It is almost a year since I took a wicked tumble down the stairs at YYZ. Between that and reading about numerous data breaches, I am reminded of this article that I wrote about security debt in March 2014.
"Refusing to see the elephants on the lawn" - CSO Online
The other day I was walking through the airport in Toronto. For once I wasn't going to catch a plane or was returning from some place. It was nice. I had a meeting that went well and I was walking back to the car. As I made my way down the stairs I noticed that they were all grey with the exception of one black one. For a split second I thought "why would tha…" and then my brain and foot had a failure to communicate.
My foot slipped and rolled to the point where I felt my ankle actually touching the floor. The pain that shot through my leg was vicious. The next thought that I registered was the crunching noise. I hope that I never hear that again.
There I was crumpled on the floor.
Writhing in pain.
I was surprised to see that no one stopped to help me. Not a soul. Instead the only souls that I saw were the soles of people's shoes as they stepped over and around me. It was baffling. I counted them. 17 people walked by without even once making eye contact. I wondered if I had suddenly become invisible.
When someone finally did go for help I was struck by the parallel I have seen in information security so many times. A problem exists in some piece of software or say in the perimeter. It is a bad one. But, no one does anything about it. They jam their heads in the sand hoping that no one will notice the elephant that is sitting on the lawn.
Security debt is how far your security is removed from an ideal posture. [ref] It is safe to say that there are many companies that are carrying far more debt load than could ever be considered to be manageable. This should not be the case and yet, here we are.
I worked for one company years ago that had a file transfer application that they had built in house. This thing was an abomination in no uncertain terms. The entire application was designed to use an FTP bounce attack to move files. I spoke to the lead developer about this issue. He was an arrogant man. He countered my inquiries with "well, it doesn't say anywhere in the RFC that we can't do that." After a brief fantasy flashed before my eyes where I was drinking mead from his skull had subsided I decided to speaking with the CIO and others.
I continually ran into roadblocks. No one was willing to speak against this developer. This was a problem. I had to figure out how to raise this issue, along with many others to the senior management in a way that they would not only listen but, hear me.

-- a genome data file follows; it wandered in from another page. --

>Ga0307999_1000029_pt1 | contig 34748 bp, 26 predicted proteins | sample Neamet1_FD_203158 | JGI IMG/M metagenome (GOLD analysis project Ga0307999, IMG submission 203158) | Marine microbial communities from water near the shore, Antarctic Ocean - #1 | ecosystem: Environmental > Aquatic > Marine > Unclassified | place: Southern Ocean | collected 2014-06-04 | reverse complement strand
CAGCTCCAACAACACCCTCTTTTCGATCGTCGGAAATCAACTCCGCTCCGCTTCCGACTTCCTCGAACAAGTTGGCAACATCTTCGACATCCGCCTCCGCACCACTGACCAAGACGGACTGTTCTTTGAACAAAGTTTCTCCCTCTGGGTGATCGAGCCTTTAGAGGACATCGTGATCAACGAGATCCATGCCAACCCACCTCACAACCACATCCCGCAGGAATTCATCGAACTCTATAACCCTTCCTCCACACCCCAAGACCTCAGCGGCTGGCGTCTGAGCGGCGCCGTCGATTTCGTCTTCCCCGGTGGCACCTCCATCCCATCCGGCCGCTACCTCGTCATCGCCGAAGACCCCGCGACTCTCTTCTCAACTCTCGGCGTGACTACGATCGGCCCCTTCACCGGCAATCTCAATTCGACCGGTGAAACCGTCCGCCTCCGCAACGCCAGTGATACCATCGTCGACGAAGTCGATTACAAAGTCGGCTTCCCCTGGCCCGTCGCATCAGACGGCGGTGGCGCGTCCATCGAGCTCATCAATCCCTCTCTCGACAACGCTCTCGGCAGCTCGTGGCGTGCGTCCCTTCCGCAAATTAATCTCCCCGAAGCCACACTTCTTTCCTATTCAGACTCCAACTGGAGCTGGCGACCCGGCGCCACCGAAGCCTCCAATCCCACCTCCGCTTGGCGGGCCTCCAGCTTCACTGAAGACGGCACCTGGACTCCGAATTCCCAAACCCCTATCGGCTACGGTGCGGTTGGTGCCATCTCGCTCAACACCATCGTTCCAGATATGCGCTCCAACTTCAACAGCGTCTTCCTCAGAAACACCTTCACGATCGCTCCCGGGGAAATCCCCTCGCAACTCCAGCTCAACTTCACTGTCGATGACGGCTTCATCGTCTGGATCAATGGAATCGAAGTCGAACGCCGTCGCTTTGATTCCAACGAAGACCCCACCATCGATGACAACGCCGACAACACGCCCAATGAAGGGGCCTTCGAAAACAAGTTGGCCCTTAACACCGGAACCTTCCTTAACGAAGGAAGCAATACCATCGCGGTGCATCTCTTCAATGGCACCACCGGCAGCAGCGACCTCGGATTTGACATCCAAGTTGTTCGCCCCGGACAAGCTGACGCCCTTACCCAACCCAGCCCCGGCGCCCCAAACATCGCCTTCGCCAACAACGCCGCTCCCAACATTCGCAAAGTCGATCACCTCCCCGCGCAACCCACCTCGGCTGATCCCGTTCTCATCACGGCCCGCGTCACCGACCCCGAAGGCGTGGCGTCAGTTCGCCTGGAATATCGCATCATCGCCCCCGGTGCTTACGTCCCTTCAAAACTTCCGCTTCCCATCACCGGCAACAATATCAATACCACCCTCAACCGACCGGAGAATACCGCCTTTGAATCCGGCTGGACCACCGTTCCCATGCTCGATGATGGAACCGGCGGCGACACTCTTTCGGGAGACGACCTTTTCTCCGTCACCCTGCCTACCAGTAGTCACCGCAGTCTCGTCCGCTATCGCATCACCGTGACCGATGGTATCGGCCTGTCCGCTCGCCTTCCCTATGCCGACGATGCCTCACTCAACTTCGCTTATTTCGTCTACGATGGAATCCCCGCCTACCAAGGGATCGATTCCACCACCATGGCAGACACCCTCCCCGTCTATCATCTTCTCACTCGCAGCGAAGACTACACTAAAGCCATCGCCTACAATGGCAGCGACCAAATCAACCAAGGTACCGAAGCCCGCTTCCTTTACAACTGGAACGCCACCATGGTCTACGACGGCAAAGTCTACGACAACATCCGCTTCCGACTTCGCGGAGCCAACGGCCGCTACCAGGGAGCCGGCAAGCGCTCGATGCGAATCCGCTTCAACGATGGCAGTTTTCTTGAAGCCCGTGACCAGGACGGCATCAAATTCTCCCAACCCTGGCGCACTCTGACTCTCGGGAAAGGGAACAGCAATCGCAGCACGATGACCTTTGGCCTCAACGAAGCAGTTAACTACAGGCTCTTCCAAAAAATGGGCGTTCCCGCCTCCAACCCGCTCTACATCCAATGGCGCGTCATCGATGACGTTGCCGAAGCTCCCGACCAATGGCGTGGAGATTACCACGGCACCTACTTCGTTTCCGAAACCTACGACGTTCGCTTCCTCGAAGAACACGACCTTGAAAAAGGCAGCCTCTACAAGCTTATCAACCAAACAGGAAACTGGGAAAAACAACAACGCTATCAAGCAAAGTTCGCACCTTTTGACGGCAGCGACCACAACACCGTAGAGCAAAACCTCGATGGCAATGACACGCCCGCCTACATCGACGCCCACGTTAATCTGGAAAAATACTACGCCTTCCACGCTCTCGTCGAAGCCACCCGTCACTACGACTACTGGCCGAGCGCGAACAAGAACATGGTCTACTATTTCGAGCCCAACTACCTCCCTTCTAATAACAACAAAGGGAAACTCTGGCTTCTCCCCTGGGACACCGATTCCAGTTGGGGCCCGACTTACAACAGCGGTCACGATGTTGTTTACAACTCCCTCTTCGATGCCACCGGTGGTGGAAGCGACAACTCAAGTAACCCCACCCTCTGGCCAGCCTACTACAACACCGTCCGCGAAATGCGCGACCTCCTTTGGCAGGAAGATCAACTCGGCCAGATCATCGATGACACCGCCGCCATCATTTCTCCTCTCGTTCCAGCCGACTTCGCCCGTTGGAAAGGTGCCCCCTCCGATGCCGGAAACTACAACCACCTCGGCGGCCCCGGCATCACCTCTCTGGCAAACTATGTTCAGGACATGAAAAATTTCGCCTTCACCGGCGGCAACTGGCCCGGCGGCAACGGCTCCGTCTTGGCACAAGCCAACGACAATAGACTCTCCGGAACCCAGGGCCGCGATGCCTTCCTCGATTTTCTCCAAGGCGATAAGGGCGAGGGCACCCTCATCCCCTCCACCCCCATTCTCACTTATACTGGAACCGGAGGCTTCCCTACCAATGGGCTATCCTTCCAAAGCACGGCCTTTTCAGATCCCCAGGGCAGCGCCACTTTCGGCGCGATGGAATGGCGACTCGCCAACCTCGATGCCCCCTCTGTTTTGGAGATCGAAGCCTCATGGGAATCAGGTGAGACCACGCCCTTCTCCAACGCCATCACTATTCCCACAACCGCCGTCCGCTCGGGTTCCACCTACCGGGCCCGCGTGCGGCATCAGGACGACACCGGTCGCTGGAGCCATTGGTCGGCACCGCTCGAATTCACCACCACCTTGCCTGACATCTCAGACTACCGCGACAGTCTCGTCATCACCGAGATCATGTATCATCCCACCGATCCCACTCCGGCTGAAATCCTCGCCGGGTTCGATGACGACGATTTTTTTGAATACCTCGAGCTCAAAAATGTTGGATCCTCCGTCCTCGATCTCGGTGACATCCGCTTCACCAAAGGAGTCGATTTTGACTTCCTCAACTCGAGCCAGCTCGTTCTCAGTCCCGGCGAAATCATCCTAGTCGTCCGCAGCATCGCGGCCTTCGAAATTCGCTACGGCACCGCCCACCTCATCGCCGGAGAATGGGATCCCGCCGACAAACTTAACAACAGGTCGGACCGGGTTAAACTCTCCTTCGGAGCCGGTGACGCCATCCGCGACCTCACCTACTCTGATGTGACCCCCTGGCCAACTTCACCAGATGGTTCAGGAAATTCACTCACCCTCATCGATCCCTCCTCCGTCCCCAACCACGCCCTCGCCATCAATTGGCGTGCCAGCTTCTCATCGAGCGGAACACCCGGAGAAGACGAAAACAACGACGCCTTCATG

A second example was that this organization was using a firewall that I had not ever seen in a production environment. To say nothing of the fact that it was dated software. The vendor no longer supported it. I reached out on forums looking for anyone who might have information about these firewalls. Then, three days later I found one of the original developers. He didn't mince words. "Rip those bloody things out ASAP." I indicated that I didn't have any dispute with him on that point. I explained that the company had been relying on security consultant who had been maintaining these firewalls on their behalf for a couple years. "He's an idiot. Break the box to prove your point."
This firewall was logging almost nothing. It was set up to allow minimal traffic but, it did zero checking against protocols that were traversing the ports. Example, I was able to set the firewall as a proxy and access ICQ (yes, it was a while ago) this way. I was able to tunnel SSH over other open ports. It went on like this. I brought my findings to management and they seemed unsure even then. The clincher came when the consultant came in during the middle of the night to work on a router. No one knew why he was there. No one new what changes he was making. No one knew why he was charging them for overtime.
BOOM head shot. That was the end of that.
What followed in quick succession was the release of funds to replace the firewalls, intrusion detection system, centralized logging and other projects. Thankfully the new firewalls solved the FTP bounce attack as it wouldn't allow the transaction to run due to the protocol violation. My Schadenfreude was feeling the love.
No one had been willing to pay attention to the problems that they were facing because no one was willing to ask the tough questions. Security was seen as an inconvenience and this was before the days of compliance efforts. These types of problems still exist in organizations today and we have to get better at asking the tough questions.
We have to stop pretending we can't see the elephants on the lawn.